NORMA KOBZINA IS REMEMBERED as someone who was “warm,” “caring,” and “compassionate” — “exemplifying the best of librarianship, and of humanity.”
As a colleague aptly stated after her death in 2013, she was “the Ultimate Librarian.”
After earning her Ph.D. in Spanish literature at Cornell University and teaching at a local college for eight years, Kobzina decided to change directions, enrolling in UC Berkeley’s program to become a Master of Library Science.
“She loved the subject matter and never turned back,” says John Kobzina, Norma’s widower, who met her at Cornell.
She started at Berkeley as a library assistant and went on to serve as the head of the Bioscience & Natural Resources Library. At the Library, she was known for many things, including her passion, and knack, for teaching, her emphasis on the importance of reference, and her development of the embedded librarian concept. She proudly showed off her impressive cookbook collection on tours.
After her death, a fund was established in her honor, with John’s contributions allowing it to reach endowment level. Because the fund is unrestricted for use by the Bioscience, Natural Resources & Public Health Library, the money can be funneled to where it’s needed, instead of languishing because it’s designated for a specific purpose. So far, the fund has been used for author events and a new center for student employees.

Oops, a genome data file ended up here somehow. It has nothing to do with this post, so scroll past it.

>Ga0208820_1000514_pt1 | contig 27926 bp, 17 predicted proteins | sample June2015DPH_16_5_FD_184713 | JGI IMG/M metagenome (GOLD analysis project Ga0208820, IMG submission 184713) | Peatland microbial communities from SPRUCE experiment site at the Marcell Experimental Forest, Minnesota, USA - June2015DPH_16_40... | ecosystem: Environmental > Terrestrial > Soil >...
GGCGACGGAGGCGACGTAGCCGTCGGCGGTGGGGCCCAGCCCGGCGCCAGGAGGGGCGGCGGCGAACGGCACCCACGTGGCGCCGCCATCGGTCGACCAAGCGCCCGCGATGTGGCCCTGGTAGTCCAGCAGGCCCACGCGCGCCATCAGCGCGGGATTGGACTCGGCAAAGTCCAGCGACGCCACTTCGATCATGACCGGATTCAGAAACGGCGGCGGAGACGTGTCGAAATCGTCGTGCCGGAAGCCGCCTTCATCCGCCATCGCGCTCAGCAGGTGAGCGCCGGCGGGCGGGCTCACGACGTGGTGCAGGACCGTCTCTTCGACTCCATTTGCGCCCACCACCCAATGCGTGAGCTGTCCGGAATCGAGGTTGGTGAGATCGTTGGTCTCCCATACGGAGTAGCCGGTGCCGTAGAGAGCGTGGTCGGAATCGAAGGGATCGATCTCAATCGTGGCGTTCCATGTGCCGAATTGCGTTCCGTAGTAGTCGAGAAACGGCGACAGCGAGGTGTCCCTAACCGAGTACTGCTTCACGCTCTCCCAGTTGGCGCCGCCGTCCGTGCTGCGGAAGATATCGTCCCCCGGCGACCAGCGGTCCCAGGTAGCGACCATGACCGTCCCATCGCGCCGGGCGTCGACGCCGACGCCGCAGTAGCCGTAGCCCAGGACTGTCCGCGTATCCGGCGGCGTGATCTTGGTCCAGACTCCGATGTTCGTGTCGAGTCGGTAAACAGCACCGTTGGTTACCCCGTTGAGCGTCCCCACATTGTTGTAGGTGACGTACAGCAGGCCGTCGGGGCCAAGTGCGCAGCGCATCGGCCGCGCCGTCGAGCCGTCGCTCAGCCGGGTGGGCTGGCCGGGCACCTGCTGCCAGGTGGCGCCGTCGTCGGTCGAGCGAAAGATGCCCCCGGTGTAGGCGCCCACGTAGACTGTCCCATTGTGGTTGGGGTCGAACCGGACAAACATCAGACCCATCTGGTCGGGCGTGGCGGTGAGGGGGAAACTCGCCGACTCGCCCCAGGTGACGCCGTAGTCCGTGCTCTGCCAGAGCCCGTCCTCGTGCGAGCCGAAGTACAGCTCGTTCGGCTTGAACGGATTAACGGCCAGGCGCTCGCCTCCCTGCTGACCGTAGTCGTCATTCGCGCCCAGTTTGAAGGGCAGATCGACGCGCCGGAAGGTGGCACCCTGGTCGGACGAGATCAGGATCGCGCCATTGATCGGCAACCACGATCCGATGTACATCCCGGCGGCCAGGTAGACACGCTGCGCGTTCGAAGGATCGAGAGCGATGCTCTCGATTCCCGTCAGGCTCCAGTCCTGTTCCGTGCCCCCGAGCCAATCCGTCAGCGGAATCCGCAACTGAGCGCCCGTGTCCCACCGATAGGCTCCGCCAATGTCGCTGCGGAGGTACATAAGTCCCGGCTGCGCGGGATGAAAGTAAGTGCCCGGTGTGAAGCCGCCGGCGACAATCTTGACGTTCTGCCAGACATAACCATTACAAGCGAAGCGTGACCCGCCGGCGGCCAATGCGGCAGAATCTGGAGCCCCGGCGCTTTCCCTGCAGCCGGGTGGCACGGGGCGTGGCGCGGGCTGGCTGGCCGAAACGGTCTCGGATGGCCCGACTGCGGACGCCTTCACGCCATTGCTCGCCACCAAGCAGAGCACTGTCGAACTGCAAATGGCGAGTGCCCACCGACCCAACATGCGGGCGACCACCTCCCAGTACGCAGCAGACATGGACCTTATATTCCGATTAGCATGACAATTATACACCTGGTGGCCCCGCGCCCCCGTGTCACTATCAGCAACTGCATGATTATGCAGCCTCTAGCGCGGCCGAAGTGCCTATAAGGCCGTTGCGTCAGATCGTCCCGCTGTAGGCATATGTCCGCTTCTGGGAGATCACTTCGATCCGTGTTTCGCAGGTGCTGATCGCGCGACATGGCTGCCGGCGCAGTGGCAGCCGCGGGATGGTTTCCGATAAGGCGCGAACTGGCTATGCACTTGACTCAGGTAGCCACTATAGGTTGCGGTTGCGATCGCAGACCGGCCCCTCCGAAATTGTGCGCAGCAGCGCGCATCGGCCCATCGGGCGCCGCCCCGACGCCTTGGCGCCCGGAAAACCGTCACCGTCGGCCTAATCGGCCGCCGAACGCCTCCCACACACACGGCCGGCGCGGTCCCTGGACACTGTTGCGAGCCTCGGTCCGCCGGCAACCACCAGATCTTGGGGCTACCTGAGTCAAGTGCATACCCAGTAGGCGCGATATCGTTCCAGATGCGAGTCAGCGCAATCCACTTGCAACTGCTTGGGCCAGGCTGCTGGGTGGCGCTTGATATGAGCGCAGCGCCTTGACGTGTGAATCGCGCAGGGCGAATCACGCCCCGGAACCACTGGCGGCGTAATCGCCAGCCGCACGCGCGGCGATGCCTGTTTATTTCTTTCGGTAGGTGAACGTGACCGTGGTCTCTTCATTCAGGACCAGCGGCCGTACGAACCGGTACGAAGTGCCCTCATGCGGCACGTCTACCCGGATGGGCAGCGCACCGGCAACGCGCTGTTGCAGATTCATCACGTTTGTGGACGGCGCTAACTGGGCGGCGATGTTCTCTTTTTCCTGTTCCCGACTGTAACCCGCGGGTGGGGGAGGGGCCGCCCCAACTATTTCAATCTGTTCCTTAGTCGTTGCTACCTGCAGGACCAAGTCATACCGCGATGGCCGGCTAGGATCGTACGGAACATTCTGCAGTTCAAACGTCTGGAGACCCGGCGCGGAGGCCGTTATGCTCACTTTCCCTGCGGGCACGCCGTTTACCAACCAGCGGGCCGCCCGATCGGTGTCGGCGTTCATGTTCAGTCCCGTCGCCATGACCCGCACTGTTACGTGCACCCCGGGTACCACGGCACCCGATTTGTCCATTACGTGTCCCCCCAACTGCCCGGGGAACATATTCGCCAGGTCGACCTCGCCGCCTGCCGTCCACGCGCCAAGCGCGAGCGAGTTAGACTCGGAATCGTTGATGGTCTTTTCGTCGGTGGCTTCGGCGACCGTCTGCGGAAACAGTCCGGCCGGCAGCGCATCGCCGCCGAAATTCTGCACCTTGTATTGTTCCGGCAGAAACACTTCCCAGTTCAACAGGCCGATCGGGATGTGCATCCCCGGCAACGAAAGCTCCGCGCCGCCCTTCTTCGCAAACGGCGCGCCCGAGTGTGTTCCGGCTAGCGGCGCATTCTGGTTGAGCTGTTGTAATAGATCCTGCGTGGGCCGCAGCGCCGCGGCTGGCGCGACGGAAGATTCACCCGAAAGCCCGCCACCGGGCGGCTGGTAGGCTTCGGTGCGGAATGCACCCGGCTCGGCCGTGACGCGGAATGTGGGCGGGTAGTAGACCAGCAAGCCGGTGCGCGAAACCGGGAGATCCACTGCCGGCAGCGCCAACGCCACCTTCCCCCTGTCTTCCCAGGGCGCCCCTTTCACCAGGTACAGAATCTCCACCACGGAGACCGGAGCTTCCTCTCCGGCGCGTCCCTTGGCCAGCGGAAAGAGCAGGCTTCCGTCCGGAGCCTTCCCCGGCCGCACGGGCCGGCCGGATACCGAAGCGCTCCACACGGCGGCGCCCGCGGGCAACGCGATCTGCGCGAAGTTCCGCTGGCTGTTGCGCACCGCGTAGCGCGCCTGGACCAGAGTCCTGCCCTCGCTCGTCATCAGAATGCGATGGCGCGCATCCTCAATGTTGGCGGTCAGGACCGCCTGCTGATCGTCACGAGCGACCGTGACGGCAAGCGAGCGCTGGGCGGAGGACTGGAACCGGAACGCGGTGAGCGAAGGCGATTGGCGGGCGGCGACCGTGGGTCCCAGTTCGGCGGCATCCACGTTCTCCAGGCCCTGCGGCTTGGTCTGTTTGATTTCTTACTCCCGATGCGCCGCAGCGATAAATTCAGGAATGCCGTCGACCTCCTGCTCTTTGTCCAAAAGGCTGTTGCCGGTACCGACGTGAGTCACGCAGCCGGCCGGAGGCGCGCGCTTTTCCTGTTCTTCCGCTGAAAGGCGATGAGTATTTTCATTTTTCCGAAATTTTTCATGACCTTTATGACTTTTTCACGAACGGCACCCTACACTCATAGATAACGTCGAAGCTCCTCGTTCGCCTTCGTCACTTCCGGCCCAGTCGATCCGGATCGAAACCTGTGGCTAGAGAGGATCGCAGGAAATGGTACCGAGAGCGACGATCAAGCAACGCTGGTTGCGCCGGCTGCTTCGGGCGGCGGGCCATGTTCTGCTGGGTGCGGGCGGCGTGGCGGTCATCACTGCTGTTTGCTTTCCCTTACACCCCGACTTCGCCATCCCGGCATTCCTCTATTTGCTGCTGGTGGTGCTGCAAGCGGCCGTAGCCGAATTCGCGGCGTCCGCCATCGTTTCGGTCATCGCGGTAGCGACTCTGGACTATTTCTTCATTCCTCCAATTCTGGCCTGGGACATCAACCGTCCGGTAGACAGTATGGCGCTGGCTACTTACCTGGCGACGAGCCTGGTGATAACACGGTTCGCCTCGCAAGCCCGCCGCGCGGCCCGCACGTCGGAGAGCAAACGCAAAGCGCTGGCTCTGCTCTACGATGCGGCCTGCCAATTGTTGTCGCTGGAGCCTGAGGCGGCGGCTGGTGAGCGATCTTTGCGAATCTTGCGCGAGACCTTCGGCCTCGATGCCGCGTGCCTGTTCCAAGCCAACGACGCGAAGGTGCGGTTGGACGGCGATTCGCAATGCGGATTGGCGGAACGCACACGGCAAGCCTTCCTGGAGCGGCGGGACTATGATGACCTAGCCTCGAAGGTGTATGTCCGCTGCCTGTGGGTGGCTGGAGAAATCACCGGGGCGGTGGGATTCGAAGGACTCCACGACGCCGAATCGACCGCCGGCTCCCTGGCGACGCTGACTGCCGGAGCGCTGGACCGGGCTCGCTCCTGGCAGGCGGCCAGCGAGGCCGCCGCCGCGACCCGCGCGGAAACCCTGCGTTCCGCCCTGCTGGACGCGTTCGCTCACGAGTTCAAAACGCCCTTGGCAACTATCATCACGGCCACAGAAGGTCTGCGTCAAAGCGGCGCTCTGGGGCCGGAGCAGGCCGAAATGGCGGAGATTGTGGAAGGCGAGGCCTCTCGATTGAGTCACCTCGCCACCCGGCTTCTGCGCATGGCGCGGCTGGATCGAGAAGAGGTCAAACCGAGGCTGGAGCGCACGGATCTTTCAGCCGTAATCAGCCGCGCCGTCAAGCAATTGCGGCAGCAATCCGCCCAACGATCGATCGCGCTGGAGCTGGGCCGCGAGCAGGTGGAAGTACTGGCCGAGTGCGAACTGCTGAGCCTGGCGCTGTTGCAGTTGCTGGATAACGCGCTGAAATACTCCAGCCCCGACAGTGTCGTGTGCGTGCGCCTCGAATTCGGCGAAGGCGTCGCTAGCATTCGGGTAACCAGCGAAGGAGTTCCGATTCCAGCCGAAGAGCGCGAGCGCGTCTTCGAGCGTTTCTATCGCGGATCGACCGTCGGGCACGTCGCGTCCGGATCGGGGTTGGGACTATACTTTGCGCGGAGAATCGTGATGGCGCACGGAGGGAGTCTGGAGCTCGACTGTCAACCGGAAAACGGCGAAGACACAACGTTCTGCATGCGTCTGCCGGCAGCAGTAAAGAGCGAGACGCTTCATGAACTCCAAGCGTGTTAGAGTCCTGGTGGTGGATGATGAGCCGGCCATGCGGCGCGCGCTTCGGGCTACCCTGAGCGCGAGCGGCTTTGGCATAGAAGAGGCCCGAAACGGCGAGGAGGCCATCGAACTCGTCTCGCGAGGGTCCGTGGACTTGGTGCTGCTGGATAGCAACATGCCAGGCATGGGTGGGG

“It fills me with a great deal of happiness when I attend author events such as the recent one with (gene-editing pioneer) Jennifer Doudna and walk through the new student employees center knowing that this truly is a living memorial to Norma,” John Kobzina says. “There is always a smile on my face when I come to campus every year to add to the endowment for Norma’s fund.”